The Zhuangzi (Sayings of Master Zhuang) is one of the foundational texts of the Chinese philosophical tradition and the cornerstone of Daoist thought. The earliest and most influential commentary on the Zhuangzi is that of Guo Xiang (265-312), who also edited the text into the thirty-three-chapter version known ever since. Guo's commentary enriches readings of the Zhuangzi, offering keen insights into the meaning and significance of its pithy but often ambiguous aphorisms, narratives, and parables.
Richard John Lynn's new translation of the Zhuangzi is the first to follow Guo's commentary in its interpretive choices. Unlike any previous translation into any language, its guiding principle is how Guo read the text; Lynn renders the Zhuangzi in terms of Guo's understanding. This approach allows for the full integration of the text of the Zhuangzi with Guo's commentary. The book also features a translation of Guo's complete interlinear commentary and is annotated throughout.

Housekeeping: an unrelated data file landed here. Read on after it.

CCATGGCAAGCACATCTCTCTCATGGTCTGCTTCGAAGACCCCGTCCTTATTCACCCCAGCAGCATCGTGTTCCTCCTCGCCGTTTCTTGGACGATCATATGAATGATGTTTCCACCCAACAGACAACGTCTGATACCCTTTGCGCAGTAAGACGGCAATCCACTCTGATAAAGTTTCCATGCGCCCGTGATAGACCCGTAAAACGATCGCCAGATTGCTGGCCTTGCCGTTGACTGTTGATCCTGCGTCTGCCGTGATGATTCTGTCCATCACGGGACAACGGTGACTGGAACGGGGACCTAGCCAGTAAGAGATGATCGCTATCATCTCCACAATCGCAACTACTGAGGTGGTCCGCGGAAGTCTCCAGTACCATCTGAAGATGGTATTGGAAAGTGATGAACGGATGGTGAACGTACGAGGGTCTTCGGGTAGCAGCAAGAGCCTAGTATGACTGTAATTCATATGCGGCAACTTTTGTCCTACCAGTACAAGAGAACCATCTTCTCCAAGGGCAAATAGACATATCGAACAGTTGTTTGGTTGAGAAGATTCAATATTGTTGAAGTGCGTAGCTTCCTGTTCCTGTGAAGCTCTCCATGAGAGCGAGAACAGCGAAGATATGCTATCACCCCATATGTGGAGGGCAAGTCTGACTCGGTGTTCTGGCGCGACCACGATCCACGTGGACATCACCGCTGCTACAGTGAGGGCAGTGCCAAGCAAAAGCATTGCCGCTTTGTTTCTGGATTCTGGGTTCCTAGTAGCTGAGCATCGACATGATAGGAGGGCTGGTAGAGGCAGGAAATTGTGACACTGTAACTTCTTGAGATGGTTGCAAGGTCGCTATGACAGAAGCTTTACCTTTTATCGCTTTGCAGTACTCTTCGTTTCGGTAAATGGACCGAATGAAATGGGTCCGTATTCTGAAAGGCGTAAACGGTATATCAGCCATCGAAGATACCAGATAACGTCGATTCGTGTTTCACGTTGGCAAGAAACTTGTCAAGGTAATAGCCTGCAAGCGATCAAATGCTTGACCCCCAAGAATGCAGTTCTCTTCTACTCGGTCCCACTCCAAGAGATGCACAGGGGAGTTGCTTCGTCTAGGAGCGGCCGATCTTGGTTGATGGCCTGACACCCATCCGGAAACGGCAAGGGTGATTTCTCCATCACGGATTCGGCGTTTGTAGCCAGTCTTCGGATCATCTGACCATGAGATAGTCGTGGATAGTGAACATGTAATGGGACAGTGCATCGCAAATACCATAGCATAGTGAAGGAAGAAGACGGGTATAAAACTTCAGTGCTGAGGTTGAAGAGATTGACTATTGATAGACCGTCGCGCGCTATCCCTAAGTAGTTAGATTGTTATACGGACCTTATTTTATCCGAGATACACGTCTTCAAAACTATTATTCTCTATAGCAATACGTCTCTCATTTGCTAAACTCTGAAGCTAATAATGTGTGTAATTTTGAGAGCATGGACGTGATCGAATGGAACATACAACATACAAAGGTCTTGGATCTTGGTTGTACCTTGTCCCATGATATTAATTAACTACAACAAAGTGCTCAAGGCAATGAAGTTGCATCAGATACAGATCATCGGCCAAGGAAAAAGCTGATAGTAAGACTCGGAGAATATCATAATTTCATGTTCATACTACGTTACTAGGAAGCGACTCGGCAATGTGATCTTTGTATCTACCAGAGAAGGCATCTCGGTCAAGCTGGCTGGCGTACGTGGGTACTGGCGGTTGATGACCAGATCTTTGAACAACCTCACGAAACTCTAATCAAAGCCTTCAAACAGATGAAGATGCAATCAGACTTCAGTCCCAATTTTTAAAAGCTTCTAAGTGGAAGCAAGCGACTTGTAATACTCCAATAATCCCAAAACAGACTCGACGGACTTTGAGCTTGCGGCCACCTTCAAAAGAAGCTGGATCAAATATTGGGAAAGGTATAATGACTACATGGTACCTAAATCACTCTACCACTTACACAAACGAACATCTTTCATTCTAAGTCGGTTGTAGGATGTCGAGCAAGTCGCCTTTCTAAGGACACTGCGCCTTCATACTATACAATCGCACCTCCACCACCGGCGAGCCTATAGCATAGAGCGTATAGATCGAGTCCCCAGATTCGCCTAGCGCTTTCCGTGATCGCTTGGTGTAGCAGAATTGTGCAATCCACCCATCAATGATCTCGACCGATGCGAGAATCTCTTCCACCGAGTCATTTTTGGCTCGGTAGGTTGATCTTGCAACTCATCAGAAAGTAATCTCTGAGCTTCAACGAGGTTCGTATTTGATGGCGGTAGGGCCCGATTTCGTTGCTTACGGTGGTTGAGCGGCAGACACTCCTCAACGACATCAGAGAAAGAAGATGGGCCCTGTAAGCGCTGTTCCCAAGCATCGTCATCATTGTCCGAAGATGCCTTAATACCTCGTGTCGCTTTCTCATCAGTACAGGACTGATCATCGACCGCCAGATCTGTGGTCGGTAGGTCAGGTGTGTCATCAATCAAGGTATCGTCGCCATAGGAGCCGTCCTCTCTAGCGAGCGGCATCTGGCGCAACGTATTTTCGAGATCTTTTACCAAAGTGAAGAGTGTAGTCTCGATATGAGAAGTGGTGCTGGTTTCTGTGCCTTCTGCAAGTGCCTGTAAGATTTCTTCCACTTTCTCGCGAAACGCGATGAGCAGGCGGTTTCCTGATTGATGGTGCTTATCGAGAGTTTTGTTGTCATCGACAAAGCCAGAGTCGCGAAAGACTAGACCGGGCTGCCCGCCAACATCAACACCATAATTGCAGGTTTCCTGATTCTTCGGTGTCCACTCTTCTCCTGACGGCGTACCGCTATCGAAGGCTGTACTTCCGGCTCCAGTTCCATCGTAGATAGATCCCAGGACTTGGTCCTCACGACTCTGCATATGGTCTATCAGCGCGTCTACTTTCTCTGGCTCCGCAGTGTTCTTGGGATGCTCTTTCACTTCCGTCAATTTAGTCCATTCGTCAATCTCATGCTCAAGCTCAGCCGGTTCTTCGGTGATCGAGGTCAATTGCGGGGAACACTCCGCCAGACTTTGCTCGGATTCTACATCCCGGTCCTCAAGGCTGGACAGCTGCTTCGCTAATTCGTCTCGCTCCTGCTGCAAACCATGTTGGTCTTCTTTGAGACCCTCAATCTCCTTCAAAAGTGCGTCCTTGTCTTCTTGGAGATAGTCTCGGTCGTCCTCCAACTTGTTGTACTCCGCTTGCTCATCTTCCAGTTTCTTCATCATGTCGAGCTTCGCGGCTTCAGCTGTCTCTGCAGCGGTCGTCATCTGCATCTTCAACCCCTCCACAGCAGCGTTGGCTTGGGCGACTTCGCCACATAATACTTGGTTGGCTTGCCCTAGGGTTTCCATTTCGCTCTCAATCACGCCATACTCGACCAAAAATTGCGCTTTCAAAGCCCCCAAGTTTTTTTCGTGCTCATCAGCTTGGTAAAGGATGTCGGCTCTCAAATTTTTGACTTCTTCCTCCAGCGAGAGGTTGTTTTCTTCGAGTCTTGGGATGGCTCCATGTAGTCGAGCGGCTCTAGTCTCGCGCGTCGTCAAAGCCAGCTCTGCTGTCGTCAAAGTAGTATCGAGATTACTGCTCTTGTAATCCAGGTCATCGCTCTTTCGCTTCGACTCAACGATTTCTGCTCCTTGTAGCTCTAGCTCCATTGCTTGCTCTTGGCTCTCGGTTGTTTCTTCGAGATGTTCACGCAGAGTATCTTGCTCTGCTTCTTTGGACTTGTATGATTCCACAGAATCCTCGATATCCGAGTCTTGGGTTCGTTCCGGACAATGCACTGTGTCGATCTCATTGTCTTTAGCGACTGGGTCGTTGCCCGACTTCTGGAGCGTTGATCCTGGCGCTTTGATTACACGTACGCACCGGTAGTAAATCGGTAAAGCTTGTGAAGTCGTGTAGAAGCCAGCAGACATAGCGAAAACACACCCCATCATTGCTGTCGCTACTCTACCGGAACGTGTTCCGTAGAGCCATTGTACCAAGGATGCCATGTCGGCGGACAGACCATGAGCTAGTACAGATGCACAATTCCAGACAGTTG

A critical introduction includes a detailed account of Guo's life and times as well as analysis of his essential contributions to the arcane learning (xuanxue) of the fourth century and the development of Chinese philosophy. Lynn sheds new light on how the Daoist classic, which has often been seen as a timeless book of wisdom, is situated in its historical context, while also considering it as a guide to personal cultivation and self-realization.